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HOW TO MAKE bread at home

Making Bread at home is fun and a source of great satisfaction. Although the recipe is quite simple and requires few ingredients, the final result is not the one we hoped.

Let’s see how to make bread at home!


There are 2 main methods for making bread:


As the name suggests, this technique consists of kneading all the recipe ingredients (obviously following the suggested order) and letting the dough proof before baking. This method is surely the most rapid but also the one which guarantees a lower quality.

In this case, the fermentation is due to the fresh or dry yeast, and it is important to dose it in the right way to ensure a good-tasting and digestible bread.


Use this method if you aim to make high-quality bread! Double dought is the most common technique used for sourdough-based products as well as many leavened doughs.

Following this method, the recipe is split into 2 steps: firstly, we prepare a pre-fermented dough. Once ripe (after 16-20hours), we can incorporate it into the final part of the recipe and all the other ingredients (such as salt and condiments).

Whiting the well-known pre-preferments we can find Biga and Poolish and I invite you to read my article to learn how to prepare them in the best way.

A better taste and flavor, better alveolation, and better digestibility are the main advantages of making bread with this method.



Flour plays a key role in making quality bread. Choosing the right flour can make a big difference. A high-quality Bread Flour is generally easy to shop for. Still, you can also opt for a medium/high strength flour with a protein content of 12-13%. In Europe, you can refer to the W index and focus the choice among flours with W around 280 (for a medium strength flour) or W320 for a strong flour.

In general, a flour of medium strength (W280 – 12.5% of proteins) is more suitable for the direct method or as a base for the second dough if you follow the indirect method.

In case you prefer to make bread using a Biga fermented for 24 hours, I recommend use a strong flour (W320 – 13% of proteins) to prepare the biga and then use a medium flour (W280) for the second dough.


Water is the primary liquid used in the preparation of the bread. It structures gluten, together with flour’s proteins and the kneading machine’s mechanical action, and impacts the alveoli in the baked product. The higher the percentage of water in the dough, the higher is the alveolation in the baked product will be. 

Be careful because a soft dough is more difficult to manage, and it tends to ferment much quicker with the risk that the dough becomes too acidic.

A critical parameter when making Bread is the dough’s final temperature, which must be around 25°C (77°F). For this, the water temperature is the main factor we can control this temperature.

In Italy, we use this empirical formula to calculate the temperature of water to use:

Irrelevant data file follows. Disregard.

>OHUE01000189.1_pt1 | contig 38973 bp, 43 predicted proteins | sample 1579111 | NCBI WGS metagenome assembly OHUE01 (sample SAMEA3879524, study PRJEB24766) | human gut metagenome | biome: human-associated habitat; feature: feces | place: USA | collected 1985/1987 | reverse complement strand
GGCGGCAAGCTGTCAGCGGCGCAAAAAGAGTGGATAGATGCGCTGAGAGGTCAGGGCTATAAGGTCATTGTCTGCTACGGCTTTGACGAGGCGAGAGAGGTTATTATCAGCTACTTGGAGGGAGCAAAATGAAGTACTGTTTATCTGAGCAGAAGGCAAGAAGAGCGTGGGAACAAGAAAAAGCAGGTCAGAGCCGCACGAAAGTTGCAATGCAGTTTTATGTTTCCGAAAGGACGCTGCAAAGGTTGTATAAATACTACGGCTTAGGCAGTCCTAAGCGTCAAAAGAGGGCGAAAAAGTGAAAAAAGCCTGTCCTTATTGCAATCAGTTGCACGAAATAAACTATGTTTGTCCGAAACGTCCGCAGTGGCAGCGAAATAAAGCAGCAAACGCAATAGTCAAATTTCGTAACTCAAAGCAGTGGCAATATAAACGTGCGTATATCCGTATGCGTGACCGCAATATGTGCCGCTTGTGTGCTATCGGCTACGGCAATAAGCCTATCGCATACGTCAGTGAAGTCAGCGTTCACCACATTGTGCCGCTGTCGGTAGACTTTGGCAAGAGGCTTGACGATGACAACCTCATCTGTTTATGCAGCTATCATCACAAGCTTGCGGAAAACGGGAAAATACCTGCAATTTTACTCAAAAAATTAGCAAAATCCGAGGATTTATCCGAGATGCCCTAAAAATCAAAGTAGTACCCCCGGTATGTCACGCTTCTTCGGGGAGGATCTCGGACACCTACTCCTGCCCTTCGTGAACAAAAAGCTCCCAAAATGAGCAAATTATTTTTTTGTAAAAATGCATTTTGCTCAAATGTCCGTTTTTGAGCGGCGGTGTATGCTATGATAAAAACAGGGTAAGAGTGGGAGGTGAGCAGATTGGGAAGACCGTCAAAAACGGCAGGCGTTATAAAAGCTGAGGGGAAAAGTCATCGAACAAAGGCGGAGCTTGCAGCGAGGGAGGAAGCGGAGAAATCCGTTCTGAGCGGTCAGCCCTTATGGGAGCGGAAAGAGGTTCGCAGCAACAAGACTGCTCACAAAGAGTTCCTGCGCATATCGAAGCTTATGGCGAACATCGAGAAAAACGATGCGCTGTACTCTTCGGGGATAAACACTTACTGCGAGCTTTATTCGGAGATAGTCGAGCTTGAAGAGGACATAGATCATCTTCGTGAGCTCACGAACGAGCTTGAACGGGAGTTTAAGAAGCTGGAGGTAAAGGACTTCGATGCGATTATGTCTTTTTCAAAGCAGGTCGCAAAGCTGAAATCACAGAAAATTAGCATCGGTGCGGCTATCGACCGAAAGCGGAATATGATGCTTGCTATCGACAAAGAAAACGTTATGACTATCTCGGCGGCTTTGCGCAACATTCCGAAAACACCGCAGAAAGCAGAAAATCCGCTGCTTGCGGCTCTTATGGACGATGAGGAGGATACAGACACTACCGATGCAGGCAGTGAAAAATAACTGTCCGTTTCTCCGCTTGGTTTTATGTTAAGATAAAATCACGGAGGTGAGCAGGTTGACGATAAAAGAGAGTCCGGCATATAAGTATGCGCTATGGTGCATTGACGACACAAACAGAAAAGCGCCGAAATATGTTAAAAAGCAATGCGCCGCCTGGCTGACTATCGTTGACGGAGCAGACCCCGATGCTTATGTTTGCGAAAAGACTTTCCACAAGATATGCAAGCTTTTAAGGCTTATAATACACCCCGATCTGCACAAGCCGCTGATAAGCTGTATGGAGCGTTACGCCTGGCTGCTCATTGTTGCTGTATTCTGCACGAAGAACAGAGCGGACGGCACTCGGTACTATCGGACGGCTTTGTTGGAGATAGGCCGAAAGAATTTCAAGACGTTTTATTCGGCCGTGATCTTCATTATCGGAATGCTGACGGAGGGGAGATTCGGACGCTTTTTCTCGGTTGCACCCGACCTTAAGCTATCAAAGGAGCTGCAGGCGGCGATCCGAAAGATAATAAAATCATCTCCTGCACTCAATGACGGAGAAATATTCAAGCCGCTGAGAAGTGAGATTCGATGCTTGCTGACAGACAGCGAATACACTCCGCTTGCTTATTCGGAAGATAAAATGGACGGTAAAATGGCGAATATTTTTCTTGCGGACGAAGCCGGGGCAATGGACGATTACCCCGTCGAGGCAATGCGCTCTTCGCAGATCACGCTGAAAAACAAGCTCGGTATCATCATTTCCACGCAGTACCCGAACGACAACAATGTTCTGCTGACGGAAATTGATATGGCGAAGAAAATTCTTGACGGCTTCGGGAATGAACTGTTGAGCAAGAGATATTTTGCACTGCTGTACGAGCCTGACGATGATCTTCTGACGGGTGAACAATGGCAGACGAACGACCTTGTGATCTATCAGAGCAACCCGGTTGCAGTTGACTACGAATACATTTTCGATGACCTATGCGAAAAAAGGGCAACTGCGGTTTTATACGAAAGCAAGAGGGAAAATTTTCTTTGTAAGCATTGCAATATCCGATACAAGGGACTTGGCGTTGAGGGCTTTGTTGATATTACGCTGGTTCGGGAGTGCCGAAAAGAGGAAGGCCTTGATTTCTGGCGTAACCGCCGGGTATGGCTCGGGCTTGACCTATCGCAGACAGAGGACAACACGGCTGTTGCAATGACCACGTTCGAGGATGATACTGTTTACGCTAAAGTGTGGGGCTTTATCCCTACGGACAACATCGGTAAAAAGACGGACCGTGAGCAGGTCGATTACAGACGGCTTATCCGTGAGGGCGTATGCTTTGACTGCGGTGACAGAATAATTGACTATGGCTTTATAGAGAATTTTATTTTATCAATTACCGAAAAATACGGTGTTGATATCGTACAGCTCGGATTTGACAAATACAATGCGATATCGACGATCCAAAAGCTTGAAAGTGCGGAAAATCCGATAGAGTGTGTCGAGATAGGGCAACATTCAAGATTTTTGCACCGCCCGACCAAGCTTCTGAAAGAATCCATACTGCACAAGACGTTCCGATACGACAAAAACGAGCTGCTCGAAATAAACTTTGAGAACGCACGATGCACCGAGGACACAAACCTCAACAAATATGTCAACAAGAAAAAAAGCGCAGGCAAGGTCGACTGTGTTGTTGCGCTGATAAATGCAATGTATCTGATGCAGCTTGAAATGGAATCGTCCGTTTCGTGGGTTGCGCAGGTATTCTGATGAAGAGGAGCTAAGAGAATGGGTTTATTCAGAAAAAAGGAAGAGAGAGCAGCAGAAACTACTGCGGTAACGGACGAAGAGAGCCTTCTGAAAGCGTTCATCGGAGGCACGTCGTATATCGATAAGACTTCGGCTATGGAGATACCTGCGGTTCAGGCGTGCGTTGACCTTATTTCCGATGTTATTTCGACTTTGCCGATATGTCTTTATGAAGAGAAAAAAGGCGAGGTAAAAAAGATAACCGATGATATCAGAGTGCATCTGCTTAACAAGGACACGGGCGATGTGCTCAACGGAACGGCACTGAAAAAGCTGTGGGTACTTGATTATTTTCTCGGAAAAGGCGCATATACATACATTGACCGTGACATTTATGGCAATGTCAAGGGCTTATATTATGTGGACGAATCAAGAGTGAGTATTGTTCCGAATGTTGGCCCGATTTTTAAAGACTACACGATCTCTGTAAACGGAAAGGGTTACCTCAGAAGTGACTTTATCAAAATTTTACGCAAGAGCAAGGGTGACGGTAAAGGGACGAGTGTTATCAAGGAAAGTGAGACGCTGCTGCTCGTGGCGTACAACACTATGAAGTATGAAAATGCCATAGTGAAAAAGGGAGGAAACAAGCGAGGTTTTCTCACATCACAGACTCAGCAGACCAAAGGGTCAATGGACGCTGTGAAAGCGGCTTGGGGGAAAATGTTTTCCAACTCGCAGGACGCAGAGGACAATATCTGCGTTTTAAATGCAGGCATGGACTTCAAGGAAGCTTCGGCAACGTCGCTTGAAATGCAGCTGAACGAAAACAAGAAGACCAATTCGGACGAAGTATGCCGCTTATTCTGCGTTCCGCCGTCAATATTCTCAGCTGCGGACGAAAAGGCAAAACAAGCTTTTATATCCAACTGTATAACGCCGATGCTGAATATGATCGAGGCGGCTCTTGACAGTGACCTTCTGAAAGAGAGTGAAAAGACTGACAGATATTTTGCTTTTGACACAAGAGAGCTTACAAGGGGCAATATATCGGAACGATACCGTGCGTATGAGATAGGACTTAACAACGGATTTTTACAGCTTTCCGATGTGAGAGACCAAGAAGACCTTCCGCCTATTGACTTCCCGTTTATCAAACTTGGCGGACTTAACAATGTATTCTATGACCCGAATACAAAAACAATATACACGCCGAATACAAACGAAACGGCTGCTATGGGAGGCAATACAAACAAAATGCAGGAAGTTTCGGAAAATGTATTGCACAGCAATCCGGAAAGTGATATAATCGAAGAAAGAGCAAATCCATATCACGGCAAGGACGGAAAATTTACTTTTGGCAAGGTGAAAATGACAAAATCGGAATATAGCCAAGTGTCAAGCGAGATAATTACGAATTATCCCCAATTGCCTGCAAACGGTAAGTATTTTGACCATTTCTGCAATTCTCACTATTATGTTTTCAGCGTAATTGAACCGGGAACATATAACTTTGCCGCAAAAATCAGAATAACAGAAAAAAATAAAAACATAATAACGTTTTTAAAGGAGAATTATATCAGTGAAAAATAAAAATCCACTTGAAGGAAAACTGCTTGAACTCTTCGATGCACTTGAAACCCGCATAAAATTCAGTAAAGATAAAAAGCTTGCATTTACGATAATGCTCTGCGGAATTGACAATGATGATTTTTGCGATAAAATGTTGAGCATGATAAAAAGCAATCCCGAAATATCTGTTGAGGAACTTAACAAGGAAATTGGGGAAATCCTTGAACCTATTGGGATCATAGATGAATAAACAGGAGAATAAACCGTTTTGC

Water Temperature = 3xFinal Kneading Temperature -Flour Temperature – Ambient Temperature – Kneading Machine Heating (variable depending on the type of kneading machine used).

!!! This formula only works with °C. You can apply the formula with °C and covert the result to °F !!!

Let’s make an example to obtain the dough at 25°C with:

Room Temperature = 20°C

Flour Temperature = 19°C

Planetary Mixer Heating = 9°C (consider only 1 degree if you are kneading by hand)

The water temperature will be: 75 (25×3) – 19 -20 – 9 =27°C (81°F)


Fresh (or dry) Yeast is certainly the easiest and most convenient choice because it is ready-to-use and does not require any particular attention. On the contrary, Sourdough needs to be fed with at least 2 to 3 refreshments before being used in the recipe. To make bread with Sourdough, I refer you to my article “How much Sourdough to Use,” where I explain how to use this incredible ingredient in bread making.

If you want to use fresh yeast instead, then the correct amount to use depends, once again, on the preparation method you choose.

For biga or poolish, the yeast quantity is generally around 1% of the flour weight used for the biga and an additional 0.2% of the weight used on the final dough.

For example, if you want to use 1kg of flour to make bread (or pizza) with 20% of Biga, then you must consider:

  • The flour needed to make the biga is 20% of 1Kg= 200gr.
  • To make the final dough, we use the leftover flour (1kg of flour – 200gr used for the biga)= 800gr

On this quantity, we add 0.2% of fresh yeast: 0.2% of 800gr= 2gr (it would be 1.6, but for such small quantities like that, you can round off)

On the contrary, if you opt for a direct method (1-Dough), the Yeast quantity will be around 5% – 6% on the flour weight.

It is important not to exaggerate the quantity of yeast if we want to achieve a pleasing taste and a good digestibility in the bread. Moreover, a dough with an excessive quantity of yeast, almost paradoxically, will ferment slower!